Until the time I have to head back home, I didn't have chance to step my feet on the devastated grounds. I watched all the suffers and sadness from the air by UN choppers. All my two-weeks fulled with air observation, taking pictures and video and long discussion and debate until midnight. Even the reporting session were done in Jakarta, million kilometers away from the devastated areas. I've never had a feeling that I stayed in devastated region. My personal mission turned into another job (though peniless).

The next opportunity, a couple months later, was a little bit close to reality, though all the drama were slightly disappearing. I worked as a senior consultant to do situational analysis in Aceh and Nias prior to the preparation of a safeguarding policy development for a bilateral aid organization. I had chance to meet all my friends. Passed my sympathy to relatives of friends who killed in the disaster. But I fell like an obsolete old guy, who retain my sadness among crowds who were engaging many hopeful rebuilding projects.

I didn't need to stay longer than a month to bear witness the true portray of misanthropical poet quoted by Graham Hancock. Not far from the airport I found about seven huge warehouse white tents owned by one of UN body. Inside the tents I saw many unused fridges (because the electric plug didn't match the local system), piled up of unused white jerrycans, undistributed foods in cans, unused water hand pumps, etc.. I also received reports from many friends complaining about the delay of food and medicines distribution due to bureaucratic custom system that had no sense of emergency.

The longer I stayed in Aceh the more nauseous portrays I saw. The past local grassroots defenders turned into rebuilding project contractors; the Aceh liberation activists turned into highly paid bureacrates in the rehabilitation and reconstruction agency. Many locals complained. "We need our house back, but they gave us amusement center!" Exactly in mid-2005 I witnessed the growing enthusiasm of bilateral and multilateral aid agencies to establish own self-contained compound. So did the local enterpreneurs with aggressive development of fully furnished, western-lifestyle standard lodging facilities. Adding to that, high-speed internet connection were provided, and made Aceh the first region in Indonesia enjoying that luxury.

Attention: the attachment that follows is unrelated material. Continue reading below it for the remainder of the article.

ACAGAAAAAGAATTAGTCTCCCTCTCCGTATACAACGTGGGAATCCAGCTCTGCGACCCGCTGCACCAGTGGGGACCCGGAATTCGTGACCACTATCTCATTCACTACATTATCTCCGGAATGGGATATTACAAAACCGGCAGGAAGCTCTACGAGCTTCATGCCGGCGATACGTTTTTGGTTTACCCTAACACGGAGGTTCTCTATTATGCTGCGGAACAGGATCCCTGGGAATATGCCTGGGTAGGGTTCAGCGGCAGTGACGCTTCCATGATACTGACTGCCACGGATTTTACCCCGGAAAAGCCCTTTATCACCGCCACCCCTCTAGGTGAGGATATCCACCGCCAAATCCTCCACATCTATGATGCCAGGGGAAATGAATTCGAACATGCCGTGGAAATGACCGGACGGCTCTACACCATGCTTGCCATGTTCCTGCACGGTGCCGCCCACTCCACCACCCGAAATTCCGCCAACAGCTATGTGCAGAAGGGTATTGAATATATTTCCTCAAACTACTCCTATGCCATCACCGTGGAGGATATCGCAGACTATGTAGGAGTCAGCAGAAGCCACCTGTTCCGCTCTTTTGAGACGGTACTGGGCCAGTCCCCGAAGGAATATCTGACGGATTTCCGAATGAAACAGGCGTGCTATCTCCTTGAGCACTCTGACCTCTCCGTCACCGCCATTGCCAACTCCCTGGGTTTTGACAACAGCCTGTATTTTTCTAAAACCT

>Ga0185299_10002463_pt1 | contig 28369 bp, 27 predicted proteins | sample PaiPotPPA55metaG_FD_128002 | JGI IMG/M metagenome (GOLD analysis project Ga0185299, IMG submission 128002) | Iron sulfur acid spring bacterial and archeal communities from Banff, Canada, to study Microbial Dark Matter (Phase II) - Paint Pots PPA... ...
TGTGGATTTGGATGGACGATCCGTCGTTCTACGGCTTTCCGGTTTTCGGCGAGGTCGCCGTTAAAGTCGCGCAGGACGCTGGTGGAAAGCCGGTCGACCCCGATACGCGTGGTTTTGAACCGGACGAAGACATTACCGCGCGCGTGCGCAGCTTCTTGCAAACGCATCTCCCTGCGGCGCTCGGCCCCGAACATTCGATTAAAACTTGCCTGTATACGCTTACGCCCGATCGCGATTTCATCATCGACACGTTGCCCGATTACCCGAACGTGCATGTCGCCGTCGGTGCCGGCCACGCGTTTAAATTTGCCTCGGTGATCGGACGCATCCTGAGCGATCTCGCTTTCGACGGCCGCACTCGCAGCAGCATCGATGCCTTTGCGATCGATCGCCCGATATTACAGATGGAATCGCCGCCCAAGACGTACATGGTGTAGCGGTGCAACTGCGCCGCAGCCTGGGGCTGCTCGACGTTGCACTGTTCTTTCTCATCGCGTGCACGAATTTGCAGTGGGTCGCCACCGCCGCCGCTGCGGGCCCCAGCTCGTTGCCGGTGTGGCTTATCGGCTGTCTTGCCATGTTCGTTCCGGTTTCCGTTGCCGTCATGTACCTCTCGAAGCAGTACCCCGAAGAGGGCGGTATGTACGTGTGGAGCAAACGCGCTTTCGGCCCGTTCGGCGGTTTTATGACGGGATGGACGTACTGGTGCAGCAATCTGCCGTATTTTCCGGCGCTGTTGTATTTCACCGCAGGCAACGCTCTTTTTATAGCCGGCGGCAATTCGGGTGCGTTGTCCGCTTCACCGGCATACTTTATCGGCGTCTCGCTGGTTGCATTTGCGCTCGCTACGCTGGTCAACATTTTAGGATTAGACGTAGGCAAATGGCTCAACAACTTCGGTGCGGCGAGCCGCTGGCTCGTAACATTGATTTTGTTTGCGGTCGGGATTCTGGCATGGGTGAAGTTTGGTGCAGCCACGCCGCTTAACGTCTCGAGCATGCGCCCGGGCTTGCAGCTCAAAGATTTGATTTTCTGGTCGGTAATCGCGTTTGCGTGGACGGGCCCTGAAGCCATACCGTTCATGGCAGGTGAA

All were busy providing support system, but forgot the substantive issues related to recovery and rehealing of the social and cultural disintegrity and restoring the physical environment fragmentation caused by extreme disaster. All of sudden Aceh was fulled by many SUVs and four-wheel drive double-cabin trucks. To reveal the pressure most of the humanitarian workers spend weekend in hilarious and non-stop entertainment city of Medan, some hundred kilometers south off Aceh.

I read again Ross Coggins' poet, "The Development Set." All portrays I saw were irrelevant to what are supposed to be in place. I could only think and fell eerie, "What's gonna happen by 2009, when all the donors, humanitarian workers, and international NGOs left the region?"

20 December 2007